|Abstract:||<p>Uranium series dating is a well established technique for dating carbonate deposits of the last 350,000 years. The most common carbonates which have been dated are cave calcites (speleothem) and corals. The technique relies on the buildup of ²³⁰Th over time by radioactive decay of ²³⁸U and ²³⁴U, in materials which were initially free of ²³⁰Th. The ratios of the activities of ²³⁰Th/²³⁴U and ²³⁴U²³⁸/U are entered into the standard equation for radioactive decay which is then solved for time. These ratios have traditionally been measured by counting the alpha particle emissions from each isotope. An alpha counting laboratory was set up in McMaster in the early 1970s and is still in operation today. The technique has been improved considerably but the precision of dating by this method is limited by the statistics of counting small numbers of emissions from the trace quantities of isotopes trapped in the carbonate crystal lattice. Typically U ratios can be measured to 1σ precision of 1% and Th ratios to 3%. This leads to an error in the estimated date of ~10%. Alpha counting requires a rather large sample, varying from ~10 g to ~40 g depending on the U content and age of the sample. It also requires extensive chemical preparation of the sample to isolate U and Th from the matrix and to completely separate U from Th.</p> <p>The development of high resolution and high abundance sensitivity thermal ionization mass spectrometry in the last decade has allowed for the measurement of heavy atom ratios to high precision with very small samples. The McMaster geology department acquired such a machine in the 1980s and it has been adopted for the measurement of ²³⁰Th/²³⁴U and ²³⁴U/²³⁸U ratios. The typical 1σ precision attainable for U ratio measurement is 0.03% and for Th ratios 0.15%, which leads to an error in the estimated age of only ~0.5%. This is more than an order of magnitude better than that attainable by alpha counting. The sample size required varies from ~0.3 g to ~6 g depending on the U content and age of the sample. Thus sampling can be at higher density or resolution than for alpha counting. The technique requires rigorous purification of U and Th from the matrix but separation of U from Th can be rough, so the chemical preparation is simpler than that for alpha counting and usually involves only anion exchange procedures. Because the samples are so small and the technique so sensitive, contamination must be carefully avoided: all operations take place in a very clean environment.</p> <p>Uranium and thorium ratios cannot be measured directly. Therefore, a tracer or "spike" of artificial isotopes of U and Th in a known ratio must be added. ²³⁶U and ²²⁹Th are used. The spike was made and its concentration and isotopic ratio calibrated against four standards of different origin. The accuracy of U ratio measurement was tested by measuring NBS U standards. The accuracy of Th ratio measurement cannot be directly tested because no Th isotopic standards are available. Instead it was tested by dating thc McMaster standard speleothem 76001.</p> <p>The main calcite sample to be dated was a piece of flowstone from -15 m in a flooded Bahamian cave. The many layers of calcite deposition separated by thin coatings of mud indicate that the cave was alternately air-filled (during calcite deposition) and water filled (cessation of calcite deposition) over the last 300,000 years. The drownings occur when sea level rises. The dates on the layers of calcite immediately below and above the mud-coated hiatuses give limits on the times when sea level must have been below -15 m elevation. The periods on non-deposition indicate when sea level was above -15 m. The dates on this sample allowed the construction of a sea level curve for this area of significantly higher precision than was formerly possible. The conclusion was reached that sea level events correlate with the marine foraminiferal isotopic signature which has been fitted to an orbitally-tuned timescale. This gives strong support for the orbital geometry theory (Milankovitch cycles) of climatic change.</p> <p>The second sample dated was a thermal water calcite crust from Wind Cave, South Dakota. High resolution dating of this 2 cm thick crust suggested that degassing is the principal control on sub-aqueous crust formation and revealed the behaviour of the aquifer over two glacials and one interglacial. This has been modelled in terms of aquifer recharge rate and mixing of waters of surface and deep groundwater origin.</p> <p>The third sample dated was a layered stalactite from Rat's Nest Cave, Alberta, which promised to yield a record of glacial advance and retreat in the Bow Valley, Rocky mountain foothills. Dating of the very thin layers simply revealed that calcite deposition correlates with interglacial periods and hiatuses correlate with glacials. A sample with thicker layers 3nd a greater number of layers is required for closer resolution of individual advance and retreat events.</p> <p>The rest of the study involved a small amount of test dating of other materials. Dating of calcite raft debris from Carlsbad Caverns gave some information on the rate cf drawdown of the water table. Dating of corals established that the technique works very well on this medium. Finally, dating of tiny samples of ostrich eggshells from the Sahara demonstrated that U-series dating may work on eggshells if they can be shown to have been closed to isotopic migration for most of their history. It also indicated that this now arid area was wetter during the last interglacial.</p> <p>Mass spectrometric dating of carbonates is now established at two world centres: Caltech and McMaster. In the future it may completely replace alpha counting for Th/U and U/U dating. However, alpha counting is still the best option for Pa/U dating and other techniques which require the measurement of trace amounts of isotopes with high activities.</p>|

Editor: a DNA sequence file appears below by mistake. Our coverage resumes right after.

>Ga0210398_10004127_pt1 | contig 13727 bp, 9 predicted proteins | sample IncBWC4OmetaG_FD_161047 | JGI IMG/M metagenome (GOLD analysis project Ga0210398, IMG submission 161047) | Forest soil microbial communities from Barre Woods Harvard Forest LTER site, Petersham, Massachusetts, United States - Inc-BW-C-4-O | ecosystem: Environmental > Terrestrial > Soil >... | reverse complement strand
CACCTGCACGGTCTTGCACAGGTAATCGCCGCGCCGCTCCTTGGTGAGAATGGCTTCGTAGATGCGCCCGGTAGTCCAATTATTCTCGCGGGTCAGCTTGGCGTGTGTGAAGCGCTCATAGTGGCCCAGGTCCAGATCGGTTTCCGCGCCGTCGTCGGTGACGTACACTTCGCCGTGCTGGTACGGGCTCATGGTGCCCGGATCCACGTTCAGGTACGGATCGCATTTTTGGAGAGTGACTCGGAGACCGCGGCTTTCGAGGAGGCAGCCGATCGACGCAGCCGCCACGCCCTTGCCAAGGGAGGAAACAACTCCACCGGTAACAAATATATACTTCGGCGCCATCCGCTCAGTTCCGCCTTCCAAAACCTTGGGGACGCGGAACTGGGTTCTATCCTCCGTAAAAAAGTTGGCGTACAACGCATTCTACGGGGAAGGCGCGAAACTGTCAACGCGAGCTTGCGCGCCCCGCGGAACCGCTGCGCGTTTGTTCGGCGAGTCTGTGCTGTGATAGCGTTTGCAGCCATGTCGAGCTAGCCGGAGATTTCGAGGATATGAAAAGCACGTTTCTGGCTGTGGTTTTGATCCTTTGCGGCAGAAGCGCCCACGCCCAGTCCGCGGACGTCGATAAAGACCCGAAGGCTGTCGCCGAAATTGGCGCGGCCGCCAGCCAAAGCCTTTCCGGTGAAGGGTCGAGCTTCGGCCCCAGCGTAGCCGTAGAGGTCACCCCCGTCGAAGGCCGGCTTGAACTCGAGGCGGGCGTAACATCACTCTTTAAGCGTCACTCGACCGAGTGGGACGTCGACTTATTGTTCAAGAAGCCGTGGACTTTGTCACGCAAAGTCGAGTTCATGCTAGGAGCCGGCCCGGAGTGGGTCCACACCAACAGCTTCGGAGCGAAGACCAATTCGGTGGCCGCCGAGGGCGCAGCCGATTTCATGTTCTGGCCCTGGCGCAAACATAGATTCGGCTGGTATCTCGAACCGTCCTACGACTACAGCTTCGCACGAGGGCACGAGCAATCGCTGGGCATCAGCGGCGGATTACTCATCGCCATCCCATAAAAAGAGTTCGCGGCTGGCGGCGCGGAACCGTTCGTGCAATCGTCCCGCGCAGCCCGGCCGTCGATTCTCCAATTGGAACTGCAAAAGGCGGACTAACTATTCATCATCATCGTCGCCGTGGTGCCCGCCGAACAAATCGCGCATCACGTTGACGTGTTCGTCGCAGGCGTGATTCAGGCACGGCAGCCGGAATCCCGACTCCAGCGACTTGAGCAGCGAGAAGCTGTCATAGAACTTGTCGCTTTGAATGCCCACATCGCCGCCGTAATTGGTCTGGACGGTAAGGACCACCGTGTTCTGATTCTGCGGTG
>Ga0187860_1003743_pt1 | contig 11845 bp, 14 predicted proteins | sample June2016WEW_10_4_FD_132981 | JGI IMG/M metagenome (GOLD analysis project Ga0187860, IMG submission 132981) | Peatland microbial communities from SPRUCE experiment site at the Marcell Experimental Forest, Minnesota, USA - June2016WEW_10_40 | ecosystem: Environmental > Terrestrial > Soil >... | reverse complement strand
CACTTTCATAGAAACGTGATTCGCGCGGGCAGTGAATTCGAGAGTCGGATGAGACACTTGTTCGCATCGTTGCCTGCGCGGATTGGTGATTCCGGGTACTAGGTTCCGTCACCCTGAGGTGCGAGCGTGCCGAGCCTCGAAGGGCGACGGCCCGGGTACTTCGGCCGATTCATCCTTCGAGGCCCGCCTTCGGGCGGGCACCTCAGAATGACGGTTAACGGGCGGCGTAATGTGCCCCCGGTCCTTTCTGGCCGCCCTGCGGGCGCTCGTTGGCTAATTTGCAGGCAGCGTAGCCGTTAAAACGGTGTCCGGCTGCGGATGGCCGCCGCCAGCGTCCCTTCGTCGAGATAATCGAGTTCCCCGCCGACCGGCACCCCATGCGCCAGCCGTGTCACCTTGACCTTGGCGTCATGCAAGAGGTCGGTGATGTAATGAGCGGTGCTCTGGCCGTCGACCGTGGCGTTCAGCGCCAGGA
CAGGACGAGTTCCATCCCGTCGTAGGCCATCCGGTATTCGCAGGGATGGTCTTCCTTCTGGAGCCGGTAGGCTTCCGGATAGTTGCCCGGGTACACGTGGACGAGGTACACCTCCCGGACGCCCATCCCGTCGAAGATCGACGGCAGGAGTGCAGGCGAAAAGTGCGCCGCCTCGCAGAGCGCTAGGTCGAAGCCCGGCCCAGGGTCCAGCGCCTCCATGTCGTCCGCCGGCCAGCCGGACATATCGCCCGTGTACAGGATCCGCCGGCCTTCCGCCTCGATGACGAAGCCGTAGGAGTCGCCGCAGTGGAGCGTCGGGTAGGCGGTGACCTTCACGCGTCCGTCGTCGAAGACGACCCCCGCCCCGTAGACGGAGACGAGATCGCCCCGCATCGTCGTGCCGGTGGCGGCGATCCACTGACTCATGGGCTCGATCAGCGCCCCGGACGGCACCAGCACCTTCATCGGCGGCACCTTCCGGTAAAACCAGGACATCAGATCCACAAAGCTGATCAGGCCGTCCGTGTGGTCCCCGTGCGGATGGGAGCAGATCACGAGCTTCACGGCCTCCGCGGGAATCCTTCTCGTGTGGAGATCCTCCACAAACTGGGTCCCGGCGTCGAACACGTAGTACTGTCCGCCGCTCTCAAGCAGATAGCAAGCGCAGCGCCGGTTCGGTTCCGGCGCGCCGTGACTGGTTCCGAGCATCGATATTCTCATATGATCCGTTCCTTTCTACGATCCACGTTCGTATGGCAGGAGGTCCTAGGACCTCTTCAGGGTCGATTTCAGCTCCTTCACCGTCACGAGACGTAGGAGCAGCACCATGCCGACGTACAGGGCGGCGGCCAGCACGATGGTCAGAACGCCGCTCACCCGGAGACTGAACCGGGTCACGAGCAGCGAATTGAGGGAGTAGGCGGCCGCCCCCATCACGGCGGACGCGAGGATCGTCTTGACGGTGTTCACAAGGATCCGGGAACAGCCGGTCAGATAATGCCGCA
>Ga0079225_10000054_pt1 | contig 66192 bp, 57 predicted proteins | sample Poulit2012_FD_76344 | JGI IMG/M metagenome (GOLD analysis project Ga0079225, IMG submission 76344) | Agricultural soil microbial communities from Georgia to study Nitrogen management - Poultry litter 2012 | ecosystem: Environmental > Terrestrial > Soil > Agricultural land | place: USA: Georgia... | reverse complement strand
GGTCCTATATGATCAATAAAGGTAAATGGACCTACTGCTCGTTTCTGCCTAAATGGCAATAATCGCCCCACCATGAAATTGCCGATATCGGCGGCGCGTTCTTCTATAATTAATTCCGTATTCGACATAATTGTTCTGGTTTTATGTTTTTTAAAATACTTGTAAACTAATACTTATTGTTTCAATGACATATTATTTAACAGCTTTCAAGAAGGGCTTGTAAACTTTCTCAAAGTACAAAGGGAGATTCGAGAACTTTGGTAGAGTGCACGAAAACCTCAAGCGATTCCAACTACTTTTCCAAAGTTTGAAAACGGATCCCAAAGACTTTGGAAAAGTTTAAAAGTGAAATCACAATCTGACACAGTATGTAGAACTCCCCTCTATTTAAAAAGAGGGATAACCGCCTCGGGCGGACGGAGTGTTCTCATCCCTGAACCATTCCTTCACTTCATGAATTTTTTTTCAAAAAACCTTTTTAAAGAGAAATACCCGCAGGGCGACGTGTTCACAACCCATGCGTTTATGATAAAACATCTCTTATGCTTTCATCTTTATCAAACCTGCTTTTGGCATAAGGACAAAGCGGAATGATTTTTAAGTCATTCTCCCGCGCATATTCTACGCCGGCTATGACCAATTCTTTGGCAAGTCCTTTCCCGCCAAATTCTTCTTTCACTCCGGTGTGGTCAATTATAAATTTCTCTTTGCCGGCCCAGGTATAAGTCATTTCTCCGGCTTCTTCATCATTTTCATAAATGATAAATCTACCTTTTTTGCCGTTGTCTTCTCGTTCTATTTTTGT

|Appears in Collections:||Open Access Dissertations and Theses|